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Nidah 3


QUESTION: The Gemara tells us that if a Mikvah, which originally had 40 Se'ah, was found to be lacking after a person was Tovel, and the Mikvah was in Reshus ha'Yachid, Rebbi Shimon rules that the person is *Safek* Tamei. Why isn't he Tamei for *certain*, as is the case with Safek Tum'ah of a Sotah? Rebbi Shimon explains that we cannot compare our case to that of a Safek Sotah, for in the case of the Sotah there are strong grounds (Raglayim l'Davar) to consider her Tamei, since her husband had forewarned her not to isolate herself with a certain person and she did so anyhow.

If so, why should Rebbi Shimon *ever* rule about a Safek Tum'ah in Reshus ha'Yachid that it is Tamei? In a normal Safek Tum'ah there are no grounds to suspect that the object did indeed become Tamei!


(a) RASHI (DH v'Iba'is) and TOSFOS (DH u'Sheneihem) assert that Rebbi Shimon indeed rejects the familiar rule of "Safek Tum'ah b'Reshus ha'Yachid Tamei," and instead rules that every such Safek is *Safek* Tamei.

(b) The RAMBAN, however, disagrees. Normally, Rebbi Shimon rules that "Safek Tum'ah b'Reshus ha'Yachid" is Tamei for *certain*, as we are accustomed to hearing. Therefore, if there is a question as to whether an action which can make an object Tamei did or did not take place, we rule that the object in question is Tamei for certain. In the case of the Mikvah, however, we only consider the person to be Safek Tamei, since we know for *certain* that the Mikvah was once *measured* and found to contain 40 Se'ah. Rebbi Shimon does not compare to Sotah a case where there is a doubt as to when or whether an object changed its status (and we see no specific action taking place that could cause the change in status), since there is a Chazakah d'Me'ikara in such a case which allows us to assume that the status did not change, or that it changed later.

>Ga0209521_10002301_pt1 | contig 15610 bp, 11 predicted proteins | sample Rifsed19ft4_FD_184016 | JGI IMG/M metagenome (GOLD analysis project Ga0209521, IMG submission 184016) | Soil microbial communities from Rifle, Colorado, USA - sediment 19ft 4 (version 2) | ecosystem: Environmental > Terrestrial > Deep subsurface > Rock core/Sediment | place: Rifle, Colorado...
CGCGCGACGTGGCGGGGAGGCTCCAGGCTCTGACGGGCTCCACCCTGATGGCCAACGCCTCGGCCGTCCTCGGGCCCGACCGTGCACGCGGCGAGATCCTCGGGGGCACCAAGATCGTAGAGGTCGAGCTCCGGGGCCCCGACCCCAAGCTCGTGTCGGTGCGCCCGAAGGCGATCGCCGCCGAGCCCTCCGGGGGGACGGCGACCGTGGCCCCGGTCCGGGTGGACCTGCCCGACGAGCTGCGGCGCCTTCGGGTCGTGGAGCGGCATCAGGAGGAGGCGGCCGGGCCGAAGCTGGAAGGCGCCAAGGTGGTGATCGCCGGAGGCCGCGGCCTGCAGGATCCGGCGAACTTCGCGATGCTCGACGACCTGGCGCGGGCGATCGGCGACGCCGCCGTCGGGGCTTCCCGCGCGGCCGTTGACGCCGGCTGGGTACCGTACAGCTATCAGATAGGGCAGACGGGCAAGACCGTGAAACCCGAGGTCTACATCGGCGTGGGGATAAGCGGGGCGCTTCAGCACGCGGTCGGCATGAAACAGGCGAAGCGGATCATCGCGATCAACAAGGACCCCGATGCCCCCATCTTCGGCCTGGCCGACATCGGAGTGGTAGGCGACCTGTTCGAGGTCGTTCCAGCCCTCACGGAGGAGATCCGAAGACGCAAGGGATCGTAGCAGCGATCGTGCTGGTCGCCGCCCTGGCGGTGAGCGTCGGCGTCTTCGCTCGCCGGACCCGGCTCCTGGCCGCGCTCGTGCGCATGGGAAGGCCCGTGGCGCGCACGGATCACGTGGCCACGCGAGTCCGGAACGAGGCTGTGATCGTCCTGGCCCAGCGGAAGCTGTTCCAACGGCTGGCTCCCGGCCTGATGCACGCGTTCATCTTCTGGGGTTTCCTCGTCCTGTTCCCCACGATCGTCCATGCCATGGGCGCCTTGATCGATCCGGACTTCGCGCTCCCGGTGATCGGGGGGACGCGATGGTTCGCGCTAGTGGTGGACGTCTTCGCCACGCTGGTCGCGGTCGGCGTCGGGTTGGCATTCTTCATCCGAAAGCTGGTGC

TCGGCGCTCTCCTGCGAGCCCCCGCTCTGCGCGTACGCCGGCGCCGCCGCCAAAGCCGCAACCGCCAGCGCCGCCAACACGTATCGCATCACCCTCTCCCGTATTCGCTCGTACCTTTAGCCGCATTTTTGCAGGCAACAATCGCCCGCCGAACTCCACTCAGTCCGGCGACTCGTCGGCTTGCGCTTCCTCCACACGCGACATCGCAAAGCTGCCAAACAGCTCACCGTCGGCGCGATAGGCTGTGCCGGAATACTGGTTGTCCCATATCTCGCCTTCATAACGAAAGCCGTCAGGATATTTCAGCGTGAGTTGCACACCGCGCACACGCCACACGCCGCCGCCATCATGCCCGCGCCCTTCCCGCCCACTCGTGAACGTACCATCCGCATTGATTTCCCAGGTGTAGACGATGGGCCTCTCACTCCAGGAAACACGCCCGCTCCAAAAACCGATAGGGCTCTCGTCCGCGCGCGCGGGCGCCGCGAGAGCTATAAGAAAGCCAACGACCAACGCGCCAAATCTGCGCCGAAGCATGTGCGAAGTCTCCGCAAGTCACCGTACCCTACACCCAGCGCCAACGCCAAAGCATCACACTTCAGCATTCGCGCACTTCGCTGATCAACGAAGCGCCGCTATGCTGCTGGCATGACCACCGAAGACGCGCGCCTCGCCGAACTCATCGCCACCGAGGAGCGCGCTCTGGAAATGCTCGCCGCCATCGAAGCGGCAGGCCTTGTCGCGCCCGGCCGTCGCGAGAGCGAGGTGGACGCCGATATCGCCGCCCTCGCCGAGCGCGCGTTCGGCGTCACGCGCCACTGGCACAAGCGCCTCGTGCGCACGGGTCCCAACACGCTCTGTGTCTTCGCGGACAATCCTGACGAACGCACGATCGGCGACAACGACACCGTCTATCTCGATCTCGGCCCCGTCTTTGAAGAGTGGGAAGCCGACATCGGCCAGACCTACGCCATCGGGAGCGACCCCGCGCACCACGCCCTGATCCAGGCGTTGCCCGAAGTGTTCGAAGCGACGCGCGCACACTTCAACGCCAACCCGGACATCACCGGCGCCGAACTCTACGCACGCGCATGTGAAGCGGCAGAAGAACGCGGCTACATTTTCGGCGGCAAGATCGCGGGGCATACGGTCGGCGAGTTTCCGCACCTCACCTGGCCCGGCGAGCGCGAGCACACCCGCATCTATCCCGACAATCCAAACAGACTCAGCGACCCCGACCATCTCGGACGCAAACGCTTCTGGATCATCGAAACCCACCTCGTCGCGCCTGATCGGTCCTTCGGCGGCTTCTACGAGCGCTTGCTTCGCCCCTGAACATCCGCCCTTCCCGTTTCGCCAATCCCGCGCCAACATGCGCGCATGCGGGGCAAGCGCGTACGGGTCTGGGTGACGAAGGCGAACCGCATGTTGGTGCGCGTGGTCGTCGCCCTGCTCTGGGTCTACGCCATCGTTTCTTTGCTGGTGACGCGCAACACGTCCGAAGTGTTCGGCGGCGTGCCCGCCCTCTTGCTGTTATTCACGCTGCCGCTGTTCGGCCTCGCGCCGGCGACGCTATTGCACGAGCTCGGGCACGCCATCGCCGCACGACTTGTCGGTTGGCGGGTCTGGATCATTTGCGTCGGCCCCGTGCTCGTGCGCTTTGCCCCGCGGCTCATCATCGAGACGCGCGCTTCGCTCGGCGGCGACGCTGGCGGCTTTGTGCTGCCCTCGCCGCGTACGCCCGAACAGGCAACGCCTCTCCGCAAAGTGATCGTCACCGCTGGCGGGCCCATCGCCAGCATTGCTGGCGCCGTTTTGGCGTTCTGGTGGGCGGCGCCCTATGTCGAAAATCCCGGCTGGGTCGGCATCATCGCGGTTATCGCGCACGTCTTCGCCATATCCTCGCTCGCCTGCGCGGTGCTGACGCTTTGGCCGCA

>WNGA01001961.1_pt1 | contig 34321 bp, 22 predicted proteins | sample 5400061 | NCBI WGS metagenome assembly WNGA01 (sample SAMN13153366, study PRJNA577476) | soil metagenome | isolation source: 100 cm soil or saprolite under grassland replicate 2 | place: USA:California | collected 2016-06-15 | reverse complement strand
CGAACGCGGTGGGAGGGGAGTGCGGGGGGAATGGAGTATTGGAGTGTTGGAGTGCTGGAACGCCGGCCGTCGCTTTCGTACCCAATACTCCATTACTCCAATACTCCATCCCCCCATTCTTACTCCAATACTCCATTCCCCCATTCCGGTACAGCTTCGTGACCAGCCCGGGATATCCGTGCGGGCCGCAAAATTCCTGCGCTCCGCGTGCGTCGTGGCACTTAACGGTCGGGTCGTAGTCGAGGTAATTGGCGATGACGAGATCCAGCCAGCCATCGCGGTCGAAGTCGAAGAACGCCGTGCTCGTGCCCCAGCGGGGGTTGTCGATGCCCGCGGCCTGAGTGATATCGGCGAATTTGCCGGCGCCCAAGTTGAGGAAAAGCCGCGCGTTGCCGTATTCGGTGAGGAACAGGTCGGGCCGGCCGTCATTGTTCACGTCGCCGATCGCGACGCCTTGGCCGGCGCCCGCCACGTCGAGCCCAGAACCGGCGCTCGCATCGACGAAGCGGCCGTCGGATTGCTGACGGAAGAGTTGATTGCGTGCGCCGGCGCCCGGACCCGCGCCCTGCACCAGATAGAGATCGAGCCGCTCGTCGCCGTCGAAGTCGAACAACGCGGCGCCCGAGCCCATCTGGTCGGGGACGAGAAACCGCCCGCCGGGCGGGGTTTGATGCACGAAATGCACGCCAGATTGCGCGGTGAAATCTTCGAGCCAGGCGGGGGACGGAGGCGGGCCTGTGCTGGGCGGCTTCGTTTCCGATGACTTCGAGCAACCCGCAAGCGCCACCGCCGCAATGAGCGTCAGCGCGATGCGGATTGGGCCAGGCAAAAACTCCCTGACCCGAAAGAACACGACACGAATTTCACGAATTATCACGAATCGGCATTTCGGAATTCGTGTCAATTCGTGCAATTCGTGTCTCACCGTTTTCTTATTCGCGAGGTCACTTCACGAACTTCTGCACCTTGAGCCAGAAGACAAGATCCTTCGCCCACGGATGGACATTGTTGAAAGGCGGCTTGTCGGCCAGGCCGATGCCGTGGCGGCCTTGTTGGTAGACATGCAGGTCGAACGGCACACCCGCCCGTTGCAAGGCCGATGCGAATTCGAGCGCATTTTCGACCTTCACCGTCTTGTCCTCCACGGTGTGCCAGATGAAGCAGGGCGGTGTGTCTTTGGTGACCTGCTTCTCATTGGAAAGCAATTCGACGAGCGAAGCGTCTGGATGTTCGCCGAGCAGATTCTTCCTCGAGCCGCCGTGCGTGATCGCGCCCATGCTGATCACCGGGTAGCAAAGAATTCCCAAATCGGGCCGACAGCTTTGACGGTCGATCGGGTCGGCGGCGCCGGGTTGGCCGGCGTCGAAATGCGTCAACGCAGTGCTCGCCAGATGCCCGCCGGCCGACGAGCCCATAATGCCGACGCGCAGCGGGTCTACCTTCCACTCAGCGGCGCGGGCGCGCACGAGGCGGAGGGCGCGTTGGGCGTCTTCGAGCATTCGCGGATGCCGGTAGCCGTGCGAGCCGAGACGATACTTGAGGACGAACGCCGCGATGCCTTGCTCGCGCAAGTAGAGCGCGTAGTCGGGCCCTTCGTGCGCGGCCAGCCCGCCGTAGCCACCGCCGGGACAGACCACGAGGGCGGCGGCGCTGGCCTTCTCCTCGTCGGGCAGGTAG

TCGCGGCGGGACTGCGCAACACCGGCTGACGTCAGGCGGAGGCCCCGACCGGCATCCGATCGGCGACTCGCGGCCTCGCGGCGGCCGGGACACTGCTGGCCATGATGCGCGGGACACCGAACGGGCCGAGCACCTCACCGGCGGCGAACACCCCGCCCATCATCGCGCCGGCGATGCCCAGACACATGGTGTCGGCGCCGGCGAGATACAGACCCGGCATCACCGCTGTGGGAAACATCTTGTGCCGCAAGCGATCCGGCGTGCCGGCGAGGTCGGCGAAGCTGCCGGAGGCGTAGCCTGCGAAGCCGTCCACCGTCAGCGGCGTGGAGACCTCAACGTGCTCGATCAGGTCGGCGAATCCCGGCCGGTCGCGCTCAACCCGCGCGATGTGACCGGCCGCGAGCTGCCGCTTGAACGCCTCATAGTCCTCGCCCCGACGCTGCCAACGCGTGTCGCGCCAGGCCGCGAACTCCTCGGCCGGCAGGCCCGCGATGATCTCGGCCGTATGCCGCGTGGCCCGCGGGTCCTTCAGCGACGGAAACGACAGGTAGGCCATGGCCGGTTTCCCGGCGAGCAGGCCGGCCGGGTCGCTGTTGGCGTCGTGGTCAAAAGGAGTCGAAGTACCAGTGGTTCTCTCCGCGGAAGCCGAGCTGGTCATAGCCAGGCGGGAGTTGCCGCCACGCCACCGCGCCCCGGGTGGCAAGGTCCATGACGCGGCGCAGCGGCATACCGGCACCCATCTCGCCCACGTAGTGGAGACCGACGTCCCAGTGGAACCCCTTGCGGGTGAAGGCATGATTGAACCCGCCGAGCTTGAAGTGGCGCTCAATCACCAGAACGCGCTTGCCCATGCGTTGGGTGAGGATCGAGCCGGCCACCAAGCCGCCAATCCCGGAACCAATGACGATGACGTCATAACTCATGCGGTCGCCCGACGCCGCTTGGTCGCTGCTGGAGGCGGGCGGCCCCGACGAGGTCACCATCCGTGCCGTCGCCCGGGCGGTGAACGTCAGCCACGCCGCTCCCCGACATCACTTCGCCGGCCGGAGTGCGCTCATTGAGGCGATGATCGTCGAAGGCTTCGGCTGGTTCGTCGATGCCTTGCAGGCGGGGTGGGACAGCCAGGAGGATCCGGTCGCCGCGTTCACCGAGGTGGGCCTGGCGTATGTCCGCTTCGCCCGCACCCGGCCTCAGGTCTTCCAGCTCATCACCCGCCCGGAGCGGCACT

But why didn't Rebbi Shimon just say so, then? Why did the Gemara mention that Sotah is different from Mikvah because there are "Raglayim l'Davar" to consider her Tamei, instead of saying that Mikvah is different because it has a Chazakah that it had 40 Se'ah?

The Ramban explains that even when there *is* a Chazakah, we still judge the object (in our case, the Sotah) to be Tamei when there is Raglayim l'Davar. Since there is no Raglayim l'Davar to make the person Tamei in the case of the Mikvah that was found lacking, Rebbi Shimon does not rule that it is Tamei for certain but that it is Safek Tamei.

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